One afternoon, we head down the winding roads and into the writhing Icelandic country in search of ingredients. After we pass the tiny town and great greenhouses of Hveragerði, we arrive at the coastal town of Þorlákshöfn to meet the producers of a subtly salty red seaweed and biltong-like dried herring. We leave the warehouses carrying boxes of langoustine, frozen cod fillets, and catfish heads. The next stop is a tiny farmhouse in the middle of an endless landscape, owned by a man whose only two products are lamb and rhubarb, which he sells dried, and in jams and toffees. He invites us into his kitchen for coffee, bread, cheese, and stripped raw rhubarb dipped in sugar (an Icelandic children's treat) to negotiate the price of the lamb.


Singer Emilíana Torrini.

Then it's time to drink. We come to a small, open shack nestled amid rolling green hills over a hot stream, where we strip almost bare and share a litre of single malt whisky from the bottle, semi-submerged in the bath-hot water and glorying in the contrast of the freezing Icelandic air. As we reenter Reykjavík, we visit the 64° Reykjavik Distillery, Iceland's first and only micro-distillery, where we experience liquors made with wild ingredients from all over the country, from rhubarb and crawberry liqueur to juniper schnapps and various caraway aquavits.

A couple of days later, we are amongst a number of guests invited to a creepily deserted end of Reykjavík for a dinner party hosted by Melasniemi and Torrini in a flat overlooking the ocean, where the chef is sweating over a number of different pans and Torrini is cheerfully blending the liquors from the distillery into cocktails. Draped between the hundreds of candles on the table are tangled strings of black seaweed. As we set about getting pissed the sun begins setting over the vast Norwegian Sea before us, and Melasniemi reveals what he's been working on for the last few days.


A soup of salt cod, scallop, and langoustine.

His no-frills Nordic menu begins with deep-fried catfish cheeks, which have the meaty texture of scallops and the intense, salty flavour of strong whitefish. Then Melasniemi brings out the dish he's most proud of; something he's jubilantly dubbed "lamb face"— a reworking of the classic celebratory Icelandic sheep's head—which he has traditionally boiled, stripped, and then made his own by roasting it to make a deliciously tender, fatty red meat. Melasniemi serves it with shredded red cabbage for a sharp bite, and between a folded Scotch pancake, the light and sweet texture of which makes for a heady medley.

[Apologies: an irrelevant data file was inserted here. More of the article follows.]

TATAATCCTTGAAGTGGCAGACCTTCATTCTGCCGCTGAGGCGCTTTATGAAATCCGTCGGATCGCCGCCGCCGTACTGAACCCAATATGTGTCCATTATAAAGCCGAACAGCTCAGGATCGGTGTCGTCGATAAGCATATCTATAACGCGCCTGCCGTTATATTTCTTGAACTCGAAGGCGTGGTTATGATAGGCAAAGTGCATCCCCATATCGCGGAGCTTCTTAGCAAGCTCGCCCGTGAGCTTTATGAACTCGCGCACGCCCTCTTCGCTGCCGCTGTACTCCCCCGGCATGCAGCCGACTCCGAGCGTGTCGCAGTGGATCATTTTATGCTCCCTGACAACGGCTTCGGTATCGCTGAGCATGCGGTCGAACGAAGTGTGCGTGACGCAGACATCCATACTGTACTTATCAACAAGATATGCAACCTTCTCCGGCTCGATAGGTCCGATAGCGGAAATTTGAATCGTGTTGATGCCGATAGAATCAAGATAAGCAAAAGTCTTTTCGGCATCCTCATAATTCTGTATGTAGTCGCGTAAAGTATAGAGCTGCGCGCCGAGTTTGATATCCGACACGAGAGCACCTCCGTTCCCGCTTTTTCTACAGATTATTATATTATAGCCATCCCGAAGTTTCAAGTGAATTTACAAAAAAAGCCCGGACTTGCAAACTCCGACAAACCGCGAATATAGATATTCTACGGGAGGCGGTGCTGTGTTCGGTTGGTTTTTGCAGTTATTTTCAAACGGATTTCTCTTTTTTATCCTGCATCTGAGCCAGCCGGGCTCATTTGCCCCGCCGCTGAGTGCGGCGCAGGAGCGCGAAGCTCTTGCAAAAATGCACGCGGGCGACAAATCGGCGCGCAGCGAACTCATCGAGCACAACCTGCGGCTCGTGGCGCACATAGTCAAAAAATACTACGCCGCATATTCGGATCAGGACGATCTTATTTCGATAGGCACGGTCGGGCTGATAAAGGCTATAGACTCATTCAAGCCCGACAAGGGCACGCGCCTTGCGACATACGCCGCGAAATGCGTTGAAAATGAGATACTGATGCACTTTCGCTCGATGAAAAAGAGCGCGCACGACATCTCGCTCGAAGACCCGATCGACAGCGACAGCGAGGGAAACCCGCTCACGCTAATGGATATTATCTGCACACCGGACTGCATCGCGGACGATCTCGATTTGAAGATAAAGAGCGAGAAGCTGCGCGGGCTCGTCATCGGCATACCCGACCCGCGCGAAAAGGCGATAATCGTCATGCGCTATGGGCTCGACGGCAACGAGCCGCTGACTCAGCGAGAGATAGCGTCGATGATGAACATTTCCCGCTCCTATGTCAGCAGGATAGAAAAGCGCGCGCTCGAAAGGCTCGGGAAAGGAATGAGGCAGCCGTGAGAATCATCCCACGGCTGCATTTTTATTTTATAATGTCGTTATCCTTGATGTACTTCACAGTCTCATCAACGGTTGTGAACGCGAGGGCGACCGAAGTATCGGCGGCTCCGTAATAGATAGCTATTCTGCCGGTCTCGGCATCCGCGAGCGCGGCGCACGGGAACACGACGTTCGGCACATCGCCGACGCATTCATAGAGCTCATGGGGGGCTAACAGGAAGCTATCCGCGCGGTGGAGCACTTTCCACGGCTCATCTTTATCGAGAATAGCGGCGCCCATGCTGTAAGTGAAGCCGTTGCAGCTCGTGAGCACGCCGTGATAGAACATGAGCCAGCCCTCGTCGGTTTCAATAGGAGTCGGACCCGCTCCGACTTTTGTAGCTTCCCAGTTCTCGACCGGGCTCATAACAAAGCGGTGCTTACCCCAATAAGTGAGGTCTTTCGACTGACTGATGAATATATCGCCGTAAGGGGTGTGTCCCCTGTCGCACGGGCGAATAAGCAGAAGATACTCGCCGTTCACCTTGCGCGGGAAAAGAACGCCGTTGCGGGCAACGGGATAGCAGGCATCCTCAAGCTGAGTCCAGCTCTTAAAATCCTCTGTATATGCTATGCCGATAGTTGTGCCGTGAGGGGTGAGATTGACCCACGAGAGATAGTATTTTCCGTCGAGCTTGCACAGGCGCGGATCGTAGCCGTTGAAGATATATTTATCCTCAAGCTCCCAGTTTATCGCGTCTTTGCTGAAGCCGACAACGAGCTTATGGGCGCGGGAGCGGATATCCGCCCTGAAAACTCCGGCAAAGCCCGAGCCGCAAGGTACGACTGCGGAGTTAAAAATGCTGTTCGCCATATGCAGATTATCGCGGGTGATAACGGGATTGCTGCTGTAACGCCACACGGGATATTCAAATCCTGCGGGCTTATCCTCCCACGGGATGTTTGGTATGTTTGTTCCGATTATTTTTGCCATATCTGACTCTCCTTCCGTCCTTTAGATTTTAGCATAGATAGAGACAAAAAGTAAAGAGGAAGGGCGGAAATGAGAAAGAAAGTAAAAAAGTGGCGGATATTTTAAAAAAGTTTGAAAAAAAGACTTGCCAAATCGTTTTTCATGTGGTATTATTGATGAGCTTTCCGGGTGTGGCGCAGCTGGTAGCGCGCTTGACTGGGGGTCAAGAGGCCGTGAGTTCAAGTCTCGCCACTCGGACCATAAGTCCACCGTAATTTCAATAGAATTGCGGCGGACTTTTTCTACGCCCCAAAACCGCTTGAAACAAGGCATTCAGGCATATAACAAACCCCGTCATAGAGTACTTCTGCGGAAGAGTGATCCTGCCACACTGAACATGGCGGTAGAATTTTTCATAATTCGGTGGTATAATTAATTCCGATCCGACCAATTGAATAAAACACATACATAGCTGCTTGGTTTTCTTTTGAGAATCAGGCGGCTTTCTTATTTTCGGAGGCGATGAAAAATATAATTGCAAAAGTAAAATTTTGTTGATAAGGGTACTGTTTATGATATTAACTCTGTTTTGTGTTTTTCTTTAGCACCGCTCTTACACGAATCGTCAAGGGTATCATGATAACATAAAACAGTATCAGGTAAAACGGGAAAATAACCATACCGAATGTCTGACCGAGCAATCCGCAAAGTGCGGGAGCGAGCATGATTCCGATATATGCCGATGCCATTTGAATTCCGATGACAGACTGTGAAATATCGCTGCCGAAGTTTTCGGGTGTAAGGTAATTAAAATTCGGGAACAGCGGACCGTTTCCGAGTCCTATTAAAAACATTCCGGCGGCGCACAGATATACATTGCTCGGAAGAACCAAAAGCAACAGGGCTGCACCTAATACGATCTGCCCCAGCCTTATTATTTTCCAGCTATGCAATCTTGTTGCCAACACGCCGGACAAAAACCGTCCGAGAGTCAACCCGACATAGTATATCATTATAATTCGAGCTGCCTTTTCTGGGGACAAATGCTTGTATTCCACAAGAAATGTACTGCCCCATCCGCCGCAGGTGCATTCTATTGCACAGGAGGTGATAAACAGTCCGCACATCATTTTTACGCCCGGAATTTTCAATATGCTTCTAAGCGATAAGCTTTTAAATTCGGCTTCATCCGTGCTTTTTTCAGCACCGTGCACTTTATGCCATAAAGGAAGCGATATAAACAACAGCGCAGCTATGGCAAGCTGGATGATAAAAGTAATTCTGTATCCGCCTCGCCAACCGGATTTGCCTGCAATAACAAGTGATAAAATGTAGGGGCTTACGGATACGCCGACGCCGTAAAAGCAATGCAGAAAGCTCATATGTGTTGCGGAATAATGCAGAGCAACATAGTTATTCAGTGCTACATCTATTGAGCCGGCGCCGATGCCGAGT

The following dish is about as Icelandic as we could have hoped for: a soup of salt cod containing a sweet rye bread, broken up and slowly fried in butter, contrasted with the strong green notes of dill, fennel, and parsley. A delicately cooked scallop, still in its shell, is nestled into the broth, and a monstrous langoustine placed dramatically over the top.


Our lamb, disassembled.

Melasniemi's main event is the most straightforward of them all. By various methods, every inch of the lamb we negotiated from the farmer out in the country has been cooked, and tonight served in three parts alongside each other: sliced heart, leg still on the bone, and various tender fillets. It's red, bloody, and delightfully gory, and served alongside a helping of creamy Finnish-style potatoes, which have been sliced, cooked in sour milk, and spiked with intensely salty anchovies.

The bags of red seaweed from Þorlákshöfn come into the equation in the form of an almost sweet, almost savoury crème brûlée, served alongside a similar and unforgettable cream made with salted Icelandic liquorice. Neither make it to the table after Melasniemi's browning torch is done with them, as the drink has brought the guests straight to the kitchen countertop with spoons.


The remains of the lamb.

Melasniemi did not come out to Reykjavík with a plan for his menu, but his ideas of the rough ingredients he hoped to come across grew into something exquisitely modern, yet modest, wholesome, utilitarian, and far from intimidating. He says the menu, for which he has arranged to import 400 sheep heads to London, will remain in development until it is rolled out to the attendees of Ja Ja Ja Festival in November, where he hopes to demonstrate Nordic cuisine in a way most attendees will have never experienced.